Led by former Polish PM Jerzi Buzek, 61 MEPs have introduced a
motion asking the Commission to reconsider its proposal on the
controversial software patents directive.
A coalition of 61 MEPs have tabled a motion
in the European Parliament asking for the Commission to reconsider
its proposal on the software patents directive, anti-patent
campaigners indicated on 10 January.
Noting that “substantial changes” have been made to the proposal
since the June 2004 parliamentary elections, the MEPs are demanding
that the Commission review its proposal.
The coalition is made up of 61 MEPs from 13 different countries and four political groups
(EPP-ED, PSE, ALDE and UEN). Half of them, notably, are from
Poland, the country that withdrew its support to a ministers’
agreement on the directive last year (see EURACTIV, 19 Nov. 2004).
Poland’s move was followed in December by a last-minute attempt
by the Dutch Presidency to have the directive approved by the EU’s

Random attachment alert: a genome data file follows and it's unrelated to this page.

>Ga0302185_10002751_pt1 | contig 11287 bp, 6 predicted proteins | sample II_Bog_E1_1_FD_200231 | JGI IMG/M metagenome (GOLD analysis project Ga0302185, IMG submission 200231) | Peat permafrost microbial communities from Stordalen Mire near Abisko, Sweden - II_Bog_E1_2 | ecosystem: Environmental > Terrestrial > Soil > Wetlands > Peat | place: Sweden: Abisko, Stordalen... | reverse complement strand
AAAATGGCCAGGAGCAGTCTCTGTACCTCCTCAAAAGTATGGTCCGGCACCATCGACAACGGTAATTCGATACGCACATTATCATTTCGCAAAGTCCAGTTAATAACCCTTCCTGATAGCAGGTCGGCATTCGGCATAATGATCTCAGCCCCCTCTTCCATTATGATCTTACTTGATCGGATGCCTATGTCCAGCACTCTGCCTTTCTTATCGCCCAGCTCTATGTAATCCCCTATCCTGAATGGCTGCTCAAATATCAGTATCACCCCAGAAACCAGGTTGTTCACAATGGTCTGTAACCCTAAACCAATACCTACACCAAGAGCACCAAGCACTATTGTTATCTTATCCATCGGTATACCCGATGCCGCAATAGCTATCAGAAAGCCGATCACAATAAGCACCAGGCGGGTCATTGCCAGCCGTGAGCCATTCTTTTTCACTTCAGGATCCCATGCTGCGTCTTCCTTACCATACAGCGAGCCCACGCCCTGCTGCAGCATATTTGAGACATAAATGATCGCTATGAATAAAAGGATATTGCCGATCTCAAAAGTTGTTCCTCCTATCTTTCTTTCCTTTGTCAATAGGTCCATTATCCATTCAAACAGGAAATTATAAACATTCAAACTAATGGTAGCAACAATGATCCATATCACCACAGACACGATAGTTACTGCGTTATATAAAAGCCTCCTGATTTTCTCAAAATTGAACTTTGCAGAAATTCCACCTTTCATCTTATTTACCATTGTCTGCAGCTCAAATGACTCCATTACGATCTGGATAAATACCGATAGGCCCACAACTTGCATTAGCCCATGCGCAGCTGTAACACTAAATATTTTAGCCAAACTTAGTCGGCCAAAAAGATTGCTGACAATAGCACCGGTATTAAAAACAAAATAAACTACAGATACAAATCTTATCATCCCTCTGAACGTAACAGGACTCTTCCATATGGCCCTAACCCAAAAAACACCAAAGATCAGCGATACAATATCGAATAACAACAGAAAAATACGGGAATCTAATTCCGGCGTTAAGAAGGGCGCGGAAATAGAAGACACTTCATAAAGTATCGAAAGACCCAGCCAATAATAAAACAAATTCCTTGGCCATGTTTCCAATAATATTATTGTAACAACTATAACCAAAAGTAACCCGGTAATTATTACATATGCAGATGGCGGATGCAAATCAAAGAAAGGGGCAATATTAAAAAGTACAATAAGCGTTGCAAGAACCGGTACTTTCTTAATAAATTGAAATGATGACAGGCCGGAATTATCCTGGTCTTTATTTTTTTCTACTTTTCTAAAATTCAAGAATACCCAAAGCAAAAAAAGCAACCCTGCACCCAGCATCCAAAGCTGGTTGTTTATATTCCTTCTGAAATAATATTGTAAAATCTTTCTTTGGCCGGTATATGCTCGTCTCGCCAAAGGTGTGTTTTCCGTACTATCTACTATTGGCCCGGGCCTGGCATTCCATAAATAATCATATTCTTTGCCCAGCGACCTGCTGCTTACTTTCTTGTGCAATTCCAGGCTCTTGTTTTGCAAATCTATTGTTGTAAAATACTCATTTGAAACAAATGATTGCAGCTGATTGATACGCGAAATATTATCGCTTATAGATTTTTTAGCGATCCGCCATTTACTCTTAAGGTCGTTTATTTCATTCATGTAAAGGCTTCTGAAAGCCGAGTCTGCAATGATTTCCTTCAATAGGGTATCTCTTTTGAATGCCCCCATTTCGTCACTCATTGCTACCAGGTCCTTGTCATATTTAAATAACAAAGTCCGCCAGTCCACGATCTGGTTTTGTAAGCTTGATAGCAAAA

agriculture ministers. But the matter was finally taken off the
There was no indication on 10 January that the motion would
stand a chance of being voted on by Parliament any time soon.
Under article 55 of the Parliament’s rules of procedures, the
initiative would need to come from the committee in charge of the
But the plan could end up going nowhere as it failed
to secure support from Green MEPs who have persistently
campaigned against the patentability of computer-implemented
A spokesperson for the Greens told EURACTIV that the initiative
“will fail” as it would first need approval from the Conference of
Presidents of political parties in parliament. The group, he added,
could end up damaging the whole project of blocking the
patentability of computer-implemented inventions. “This is not
the right way to do it,” said the spokesperson.